Dark Shadows: The Cocktail

22 November 2018

This week KCC is in London for the literary event of the year – the launch of Joanna Lillis’s compelling book Dark Shadows: Inside the Secret World of Kazakhstan.

dark shadows cover

To celebrate this momentous occasion, we have invented the Dark Shadows cocktail: a blend of one part vodka (Kazakhstan’s favourite tipple), three parts cloudy cider (apples are from Kazakhstan!), and a splash of blood-like Grenadine (or pomegranate syrup or juice) to convey something of the secretive nature of Kazakhstan. It makes the perfect companion when reading this gripping saga.
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Dark Shadows – the cocktail
Based on 13-years of on-the-ground reporting, this book lifts the veil to take a glimpse at what’s really going on in this Central Asian oil and gas powerhouse, making it the ideal stocking-filler for Kazakhstan fans. you can order a copy from the publisher, I.B.Tauris or look for a copy signed by the author in Foyles in London.
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Joanna Lillis signing copies of her book in Foyles, London

 

Le Cidre Nouveau est Arrivé !

8 November 2018

We finally got round to tasting our first batch of cider made with apples sourced from Almaty, widely acknowledged as the place where the ancestors of today’s apples evolved. We’re pleased to announce that the experiment was a success!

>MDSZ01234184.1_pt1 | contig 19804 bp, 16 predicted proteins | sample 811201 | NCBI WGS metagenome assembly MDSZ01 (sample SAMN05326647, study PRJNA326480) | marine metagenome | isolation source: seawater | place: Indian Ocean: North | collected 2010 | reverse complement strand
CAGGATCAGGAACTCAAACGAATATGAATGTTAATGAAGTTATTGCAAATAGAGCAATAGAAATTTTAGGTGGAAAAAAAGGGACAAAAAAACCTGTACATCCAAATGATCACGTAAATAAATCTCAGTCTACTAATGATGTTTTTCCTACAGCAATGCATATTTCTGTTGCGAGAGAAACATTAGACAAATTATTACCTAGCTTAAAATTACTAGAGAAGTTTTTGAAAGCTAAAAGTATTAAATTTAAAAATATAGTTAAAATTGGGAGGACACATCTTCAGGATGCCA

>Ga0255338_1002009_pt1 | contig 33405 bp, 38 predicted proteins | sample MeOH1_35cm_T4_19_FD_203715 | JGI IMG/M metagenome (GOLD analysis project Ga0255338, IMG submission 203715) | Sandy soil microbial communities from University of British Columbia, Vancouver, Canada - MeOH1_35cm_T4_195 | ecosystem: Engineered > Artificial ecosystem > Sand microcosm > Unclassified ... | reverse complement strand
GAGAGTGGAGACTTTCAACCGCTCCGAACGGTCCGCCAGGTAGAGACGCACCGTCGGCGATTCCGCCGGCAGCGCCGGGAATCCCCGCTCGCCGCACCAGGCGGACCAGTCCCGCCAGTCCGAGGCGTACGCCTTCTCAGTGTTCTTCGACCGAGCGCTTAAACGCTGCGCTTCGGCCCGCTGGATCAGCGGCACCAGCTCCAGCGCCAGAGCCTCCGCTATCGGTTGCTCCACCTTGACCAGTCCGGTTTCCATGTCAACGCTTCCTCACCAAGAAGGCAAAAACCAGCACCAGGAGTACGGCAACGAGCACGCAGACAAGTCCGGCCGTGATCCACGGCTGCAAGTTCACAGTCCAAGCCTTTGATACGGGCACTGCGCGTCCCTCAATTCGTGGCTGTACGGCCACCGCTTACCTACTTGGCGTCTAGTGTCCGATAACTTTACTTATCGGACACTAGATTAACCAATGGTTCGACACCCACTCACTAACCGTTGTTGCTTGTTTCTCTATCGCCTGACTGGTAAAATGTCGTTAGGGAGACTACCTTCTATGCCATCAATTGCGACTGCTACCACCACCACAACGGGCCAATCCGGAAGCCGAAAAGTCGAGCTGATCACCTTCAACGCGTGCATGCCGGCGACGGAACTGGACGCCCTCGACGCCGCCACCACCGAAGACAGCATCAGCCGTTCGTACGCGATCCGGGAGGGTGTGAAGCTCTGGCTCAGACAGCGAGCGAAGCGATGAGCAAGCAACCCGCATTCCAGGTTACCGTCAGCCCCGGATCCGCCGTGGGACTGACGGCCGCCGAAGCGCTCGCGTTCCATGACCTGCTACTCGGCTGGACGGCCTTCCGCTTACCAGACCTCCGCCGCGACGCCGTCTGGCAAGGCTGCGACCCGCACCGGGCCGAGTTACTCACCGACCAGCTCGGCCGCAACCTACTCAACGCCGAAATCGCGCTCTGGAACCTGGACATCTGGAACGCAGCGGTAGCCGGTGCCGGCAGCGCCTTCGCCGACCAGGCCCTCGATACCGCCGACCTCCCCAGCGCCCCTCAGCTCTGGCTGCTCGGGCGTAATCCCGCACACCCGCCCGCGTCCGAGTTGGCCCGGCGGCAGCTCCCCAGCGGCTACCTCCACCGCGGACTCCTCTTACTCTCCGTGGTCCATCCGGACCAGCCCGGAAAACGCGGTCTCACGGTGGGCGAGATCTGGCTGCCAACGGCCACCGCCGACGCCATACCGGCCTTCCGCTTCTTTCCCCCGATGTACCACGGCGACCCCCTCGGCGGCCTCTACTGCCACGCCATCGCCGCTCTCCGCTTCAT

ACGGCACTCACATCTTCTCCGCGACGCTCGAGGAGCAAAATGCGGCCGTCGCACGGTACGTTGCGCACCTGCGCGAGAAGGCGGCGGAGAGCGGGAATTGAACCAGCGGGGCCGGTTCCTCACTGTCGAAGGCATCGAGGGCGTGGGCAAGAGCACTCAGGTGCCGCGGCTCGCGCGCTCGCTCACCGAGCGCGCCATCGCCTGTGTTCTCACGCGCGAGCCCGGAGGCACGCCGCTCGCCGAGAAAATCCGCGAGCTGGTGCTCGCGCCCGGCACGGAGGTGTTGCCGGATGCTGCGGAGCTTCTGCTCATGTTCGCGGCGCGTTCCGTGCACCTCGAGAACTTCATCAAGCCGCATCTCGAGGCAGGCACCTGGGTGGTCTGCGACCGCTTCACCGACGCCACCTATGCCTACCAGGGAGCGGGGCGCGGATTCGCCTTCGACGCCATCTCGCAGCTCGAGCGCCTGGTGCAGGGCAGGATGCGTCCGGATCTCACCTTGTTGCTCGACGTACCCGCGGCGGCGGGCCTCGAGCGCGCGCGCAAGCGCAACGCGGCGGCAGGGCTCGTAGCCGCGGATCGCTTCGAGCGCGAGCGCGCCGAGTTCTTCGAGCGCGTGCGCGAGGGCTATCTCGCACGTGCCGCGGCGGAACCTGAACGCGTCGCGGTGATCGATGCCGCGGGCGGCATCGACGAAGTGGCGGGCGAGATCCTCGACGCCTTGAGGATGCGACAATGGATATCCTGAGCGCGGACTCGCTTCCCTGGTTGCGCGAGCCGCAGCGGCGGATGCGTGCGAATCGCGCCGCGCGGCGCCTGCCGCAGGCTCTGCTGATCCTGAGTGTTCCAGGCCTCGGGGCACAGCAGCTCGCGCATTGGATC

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We used locally grown aport apples, a large red and yellow coloured variety, that grows around Almaty, Kazakhstan. a big clue as to the apple’s origins can be found in the name Almaty which translates from the Kazakh as ‘the place of apples.’

For the experiment, we used five kilos of fruit, which was pressed to produce around three litres of juice. We used a juicer and a sieve with some cloth to press and filter the leftover apple pulp to squeeze out a bit more liquid.

Then the juice was poured into a clean 5-litre water container. We allowed nature to take its course, and no yeast was added to aid the fermentation process. We made an improvised airlock using a balloon with a pinhole in it (to allow the gas to escape from the fermenting liquid whilst keeping unwanted bacteria out).

Fermentation took around two weeks and then the cider was siphoned off into clean wine bottles, where it was left to mature for a year or so. The resulting cider, about 1.7 litres was produced from this batch, was a dry, pale-coloured liquid that went down all too easily.